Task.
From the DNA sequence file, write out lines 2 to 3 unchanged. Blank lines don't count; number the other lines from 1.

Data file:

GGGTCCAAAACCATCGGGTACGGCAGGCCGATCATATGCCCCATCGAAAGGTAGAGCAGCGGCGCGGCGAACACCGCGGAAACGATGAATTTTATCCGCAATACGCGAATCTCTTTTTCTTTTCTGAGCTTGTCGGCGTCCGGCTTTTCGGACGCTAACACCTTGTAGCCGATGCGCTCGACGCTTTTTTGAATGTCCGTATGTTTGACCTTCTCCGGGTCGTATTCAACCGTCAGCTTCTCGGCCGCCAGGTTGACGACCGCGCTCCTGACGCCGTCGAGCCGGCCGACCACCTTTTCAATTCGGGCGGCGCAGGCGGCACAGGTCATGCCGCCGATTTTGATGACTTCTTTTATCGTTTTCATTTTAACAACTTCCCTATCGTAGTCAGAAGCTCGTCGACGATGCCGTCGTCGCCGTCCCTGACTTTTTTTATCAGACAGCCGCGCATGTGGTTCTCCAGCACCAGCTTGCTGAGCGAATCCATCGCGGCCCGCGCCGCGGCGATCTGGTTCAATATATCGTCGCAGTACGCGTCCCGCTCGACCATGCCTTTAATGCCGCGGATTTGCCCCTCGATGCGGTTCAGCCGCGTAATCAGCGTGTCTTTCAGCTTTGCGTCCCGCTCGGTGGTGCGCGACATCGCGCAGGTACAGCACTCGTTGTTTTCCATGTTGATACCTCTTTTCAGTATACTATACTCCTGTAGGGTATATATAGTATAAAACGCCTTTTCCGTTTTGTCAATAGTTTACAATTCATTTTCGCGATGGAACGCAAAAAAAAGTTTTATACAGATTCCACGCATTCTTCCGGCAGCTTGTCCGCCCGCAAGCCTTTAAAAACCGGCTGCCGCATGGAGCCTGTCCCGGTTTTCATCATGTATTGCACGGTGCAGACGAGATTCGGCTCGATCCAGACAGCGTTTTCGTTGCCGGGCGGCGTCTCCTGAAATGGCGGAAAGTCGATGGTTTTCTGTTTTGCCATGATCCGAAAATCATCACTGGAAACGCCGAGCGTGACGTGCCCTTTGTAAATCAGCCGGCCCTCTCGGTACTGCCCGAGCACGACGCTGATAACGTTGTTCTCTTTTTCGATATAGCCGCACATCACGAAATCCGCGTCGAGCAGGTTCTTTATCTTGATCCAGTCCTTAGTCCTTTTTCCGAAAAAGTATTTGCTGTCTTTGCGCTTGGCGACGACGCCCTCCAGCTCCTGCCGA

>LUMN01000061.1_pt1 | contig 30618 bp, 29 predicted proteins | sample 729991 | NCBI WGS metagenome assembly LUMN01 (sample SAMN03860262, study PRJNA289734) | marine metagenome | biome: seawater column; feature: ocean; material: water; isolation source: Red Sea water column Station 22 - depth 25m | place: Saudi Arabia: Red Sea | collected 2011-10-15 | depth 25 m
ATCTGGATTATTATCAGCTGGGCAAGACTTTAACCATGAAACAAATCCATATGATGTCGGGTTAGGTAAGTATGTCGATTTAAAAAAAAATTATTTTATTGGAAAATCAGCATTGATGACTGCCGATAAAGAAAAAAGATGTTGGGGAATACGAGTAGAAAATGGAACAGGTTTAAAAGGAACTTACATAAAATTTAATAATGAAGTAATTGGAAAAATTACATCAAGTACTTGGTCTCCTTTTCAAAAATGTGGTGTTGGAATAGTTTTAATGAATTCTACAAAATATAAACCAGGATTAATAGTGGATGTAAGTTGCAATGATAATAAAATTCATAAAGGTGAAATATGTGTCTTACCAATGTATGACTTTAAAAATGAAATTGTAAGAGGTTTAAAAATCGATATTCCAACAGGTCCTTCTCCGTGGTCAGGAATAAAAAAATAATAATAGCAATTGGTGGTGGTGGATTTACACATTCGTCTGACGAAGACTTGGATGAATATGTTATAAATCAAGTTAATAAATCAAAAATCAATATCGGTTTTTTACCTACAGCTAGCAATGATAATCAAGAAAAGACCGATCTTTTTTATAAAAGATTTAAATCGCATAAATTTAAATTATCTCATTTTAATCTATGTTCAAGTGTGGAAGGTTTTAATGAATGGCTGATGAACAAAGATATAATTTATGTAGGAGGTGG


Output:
>LUMN01000061.1_pt1 | contig 30618 bp, 29 predicted proteins | sample 729991 | NCBI WGS metagenome assembly LUMN01 (sample SAMN03860262, study PRJNA289734) | marine metagenome | biome: seawater column; feature: ocean; material: water; isolation source: Red Sea water column Station 22 - depth 25m | place: Saudi Arabia: Red Sea | collected 2011-10-15 | depth 25 m
ATCTGGATTATTATCAGCTGGGCAAGACTTTAACCATGAAACAAATCCATATGATGTCGGGTTAGGTAAGTATGTCGATTTAAAAAAAAATTATTTTATTGGAAAATCAGCATTGATGACTGCCGATAAAGAAAAAAGATGTTGGGGAATACGAGTAGAAAATGGAACAGGTTTAAAAGGAACTTACATAAAATTTAATAATGAAGTAATTGGAAAAATTACATCAAGTACTTGGTCTCCTTTTCAAAAATGTGGTGTTGGAATAGTTTTAATGAATTCTACAAAATATAAACCAGGATTAATAGTGGATGTAAGTTGCAATGATAATAAAATTCATAAAGGTGAAATATGTGTCTTACCAATGTATGACTTTAAAAATGAAATTGTAAGAGGTTTAAAAATCGATATTCCAACAGGTCCTTCTCCGTGGTCAGGAATAAAAAAATAATAATAGCAATTGGTGGTGGTGGATTTACACATTCGTCTGACGAAGACTTGGATGAATATGTTATAAATCAAGTTAATAAATCAAAAATCAATATCGGTTTTTTACCTACAGCTAGCAATGATAATCAAGAAAAGACCGATCTTTTTTATAAAAGATTTAAATCGCATAAATTTAAATTATCTCATTTTAATCTATGTTCAAGTGTGGAAGGTTTTAATGAATGGCTGATGAACAAAGATATAATTTATGTAGGAGGTGG